Simona

Origin: Italian, English Meaning: Simona is the feminine form of Italian masculine Simone; it's also the feminine form of Simon as well meaning "he has heard" or "God is listening". Simonetta is the Italian diminutive of Simona Simone (u)

Malina

Origin: Scottish, Bulgarian, Serbian, Polish, Czech, Slovak, Romanian, Greek, Inuit Meaning: a diminutive of Scottish Malcolmina, the feminine form of Malcolm meaning "disciple of Saint Columba". Malina is also a Slavic name meaning "raspberry". Mălina is also a Romanian name, deriving from the Romanian word mălin meaning "bird cherry tree". It could also be an … Continue reading Malina

Gabriel

Origin: Hebrew גַּבְרִיאֵל (Gavri'el) Hebrew Γαβριηλ (Gabriel) Ancient Greek Meaning: from Hebrew Gavri'el meaning "God is my strong man", "strong man of God", "God is my strength". Gabe is a diminutive form of the name. Gabrielle and Gabriela/Gabriella are feminine forms of the name. Masculine forms: Gabriele (Italian); Gábor (Hungarian); Gavriil (Russian); Jabril, Jibril (Arabic); Kaapro … Continue reading Gabriel

Hana

Origin: Arabic, Japanese, Korean, Czech, Slovak, Croatian هناء (Arabic) 花 (Japanese) 華 (Japanese) 하나 (Korean) Meaning: Hana is multicultural name with many different meanings. In Arabic it means "bliss, happiness". In Persian, Farsi and Kurdish, spelled ( حَنا ) it becomes the name of the henna plant while Kurdish  ( هانا ) means "hope"- though the last … Continue reading Hana

Tatiana

Origin: Latin Meaning: the feminine form of Tatianus, a derivative of Tatius, of unknown meaning. Tatiana is a name mentioned once in Book 4 (The Miserable Mill), as a friend of the author Lemony Snicket. Tanya/Tania is a short form of the name. Variants: Tatyana (Russian); Tatjana (Finnish, German), Tatianna, Tatyanna (English); Tatianus (m); Tatienne … Continue reading Tatiana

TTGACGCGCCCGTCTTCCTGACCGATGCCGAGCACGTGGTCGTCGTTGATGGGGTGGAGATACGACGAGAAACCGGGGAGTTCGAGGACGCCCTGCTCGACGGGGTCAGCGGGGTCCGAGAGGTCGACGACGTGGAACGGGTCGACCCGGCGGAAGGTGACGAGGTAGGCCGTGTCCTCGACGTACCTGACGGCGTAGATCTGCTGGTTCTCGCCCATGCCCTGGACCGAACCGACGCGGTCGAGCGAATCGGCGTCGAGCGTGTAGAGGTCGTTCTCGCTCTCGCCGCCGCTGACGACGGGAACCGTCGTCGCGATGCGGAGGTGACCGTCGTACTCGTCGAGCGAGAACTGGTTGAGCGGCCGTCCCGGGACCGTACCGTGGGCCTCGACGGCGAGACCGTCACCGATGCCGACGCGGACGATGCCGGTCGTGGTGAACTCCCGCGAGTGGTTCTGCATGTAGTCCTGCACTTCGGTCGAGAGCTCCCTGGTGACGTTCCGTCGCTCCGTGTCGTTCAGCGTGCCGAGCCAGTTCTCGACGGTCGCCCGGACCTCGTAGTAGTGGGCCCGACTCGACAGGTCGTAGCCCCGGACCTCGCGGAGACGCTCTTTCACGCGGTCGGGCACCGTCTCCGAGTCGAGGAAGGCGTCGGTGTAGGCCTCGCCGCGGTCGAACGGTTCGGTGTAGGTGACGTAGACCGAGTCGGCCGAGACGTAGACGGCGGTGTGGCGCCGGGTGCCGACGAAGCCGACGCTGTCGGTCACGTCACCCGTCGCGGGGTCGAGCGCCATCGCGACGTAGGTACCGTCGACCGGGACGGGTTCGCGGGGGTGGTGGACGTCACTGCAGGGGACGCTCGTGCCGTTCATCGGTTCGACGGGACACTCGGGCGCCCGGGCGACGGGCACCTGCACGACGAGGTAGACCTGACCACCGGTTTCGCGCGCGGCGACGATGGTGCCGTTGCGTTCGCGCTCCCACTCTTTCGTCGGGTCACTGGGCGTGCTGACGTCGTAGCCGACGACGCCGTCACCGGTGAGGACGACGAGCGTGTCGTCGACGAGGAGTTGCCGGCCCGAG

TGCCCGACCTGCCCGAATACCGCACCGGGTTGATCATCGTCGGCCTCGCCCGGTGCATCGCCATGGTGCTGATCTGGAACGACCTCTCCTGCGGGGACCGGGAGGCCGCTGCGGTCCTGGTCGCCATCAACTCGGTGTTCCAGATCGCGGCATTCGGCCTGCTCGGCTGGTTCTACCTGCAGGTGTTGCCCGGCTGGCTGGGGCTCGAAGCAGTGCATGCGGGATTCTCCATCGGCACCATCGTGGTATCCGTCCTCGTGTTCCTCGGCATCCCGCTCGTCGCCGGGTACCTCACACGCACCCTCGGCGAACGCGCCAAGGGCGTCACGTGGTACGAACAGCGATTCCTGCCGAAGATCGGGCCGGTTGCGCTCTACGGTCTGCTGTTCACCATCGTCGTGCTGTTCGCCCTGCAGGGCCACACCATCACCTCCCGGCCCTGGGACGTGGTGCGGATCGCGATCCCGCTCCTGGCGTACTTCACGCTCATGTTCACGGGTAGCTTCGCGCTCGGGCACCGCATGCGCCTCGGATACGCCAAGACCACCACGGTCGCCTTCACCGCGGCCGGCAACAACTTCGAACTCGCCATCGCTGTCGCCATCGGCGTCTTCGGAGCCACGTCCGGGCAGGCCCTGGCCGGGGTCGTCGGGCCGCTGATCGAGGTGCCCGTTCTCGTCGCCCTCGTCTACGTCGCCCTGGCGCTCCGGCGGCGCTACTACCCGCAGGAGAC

Helena

Origin: Greek, Latin Meaning: Latin form of Helen, which comes from Greek helene meaning "torch" or "corposant", or possibly related to selene meaning "moon" ‘Ελενη (Greek) Helena has different pronounciations depending on where you're from. It's he-LE-nah, hay-LAY-nah or he-le-nah. I prefer the he-le-nah pronounciation.

Vladimir, Vladimír

Origin: Slavic Владимир (Russian, Serbian, Bulgarian, Macedonian) Meaning: from Slavic elements vladeti "rule" and meru "great, famous" meaning "famous ruler". According to Behindthename, the second element could also be associated with miru "peace, world" so the meaning could also be "peaceful ruler" or "world ruler". The Vladimír spelling is the Czech and Slovak form of Vladimir.

Milan

Origin: Slavic Милан (Russian, Serbian, Bulgarian, Macedonian) Meaning: from Slavic element milu meaning :gracious, dear". According to Wikipedia, it also has Indian and Latin origins; in Hindu it's supposed to mean "eager", "worthy", or "competitor", all coming from an expression meaning "a coming together". In Latin, it's supposed to mean "eager and laborious" In Slavic-speaking countries, Milan … Continue reading Milan

Petra

Origin: Greek, Finnish, English, German, Swedish, Norwegian, Danish, Dutch, Czech, Slovak, Slovene, Bulgarian, Croatian, Serbian, Macedonian, Hungarian, Meaning: feminine form of Peter, meaning "stone" or "rock" Variants: Peta, Petrina, Penka